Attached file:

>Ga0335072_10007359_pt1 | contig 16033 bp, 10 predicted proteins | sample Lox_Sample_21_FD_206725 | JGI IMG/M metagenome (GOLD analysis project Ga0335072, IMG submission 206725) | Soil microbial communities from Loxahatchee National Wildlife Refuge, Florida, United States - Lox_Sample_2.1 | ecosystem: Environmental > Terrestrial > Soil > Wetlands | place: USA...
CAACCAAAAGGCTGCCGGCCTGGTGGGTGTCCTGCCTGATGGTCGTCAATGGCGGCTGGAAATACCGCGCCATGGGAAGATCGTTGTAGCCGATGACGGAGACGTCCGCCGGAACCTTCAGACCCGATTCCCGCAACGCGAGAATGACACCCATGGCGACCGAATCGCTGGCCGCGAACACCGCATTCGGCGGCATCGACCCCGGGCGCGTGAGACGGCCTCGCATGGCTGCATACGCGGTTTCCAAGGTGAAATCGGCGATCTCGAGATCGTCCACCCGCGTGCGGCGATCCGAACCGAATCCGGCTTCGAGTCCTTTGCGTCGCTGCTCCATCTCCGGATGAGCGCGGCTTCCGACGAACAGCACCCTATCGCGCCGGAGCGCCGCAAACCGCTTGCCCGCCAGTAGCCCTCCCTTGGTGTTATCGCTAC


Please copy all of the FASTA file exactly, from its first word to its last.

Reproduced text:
>Ga0335072_10007359_pt1 | contig 16033 bp, 10 predicted proteins | sample Lox_Sample_21_FD_206725 | JGI IMG/M metagenome (GOLD analysis project Ga0335072, IMG submission 206725) | Soil microbial communities from Loxahatchee National Wildlife Refuge, Florida, United States - Lox_Sample_2.1 | ecosystem: Environmental > Terrestrial > Soil > Wetlands | place: USA...
CAACCAAAAGGCTGCCGGCCTGGTGGGTGTCCTGCCTGATGGTCGTCAATGGCGGCTGGAAATACCGCGCCATGGGAAGATCGTTGTAGCCGATGACGGAGACGTCCGCCGGAACCTTCAGACCCGATTCCCGCAACGCGAGAATGACACCCATGGCGACCGAATCGCTGGCCGCGAACACCGCATTCGGCGGCATCGACCCCGGGCGCGTGAGACGGCCTCGCATGGCTGCATACGCGGTTTCCAAGGTGAAATCGGCGATCTCGAGATCGTCCACCCGCGTGCGGCGATCCGAACCGAATCCGGCTTCGAGTCCTTTGCGTCGCTGCTCCATCTCCGGATGAGCGCGGCTTCCGACGAACAGCACCCTATCGCGCCGGAGCGCCGCAAACCGCTTGCCCGCCAGTAGCCCTCCCTTGGTGTTATCGCTAC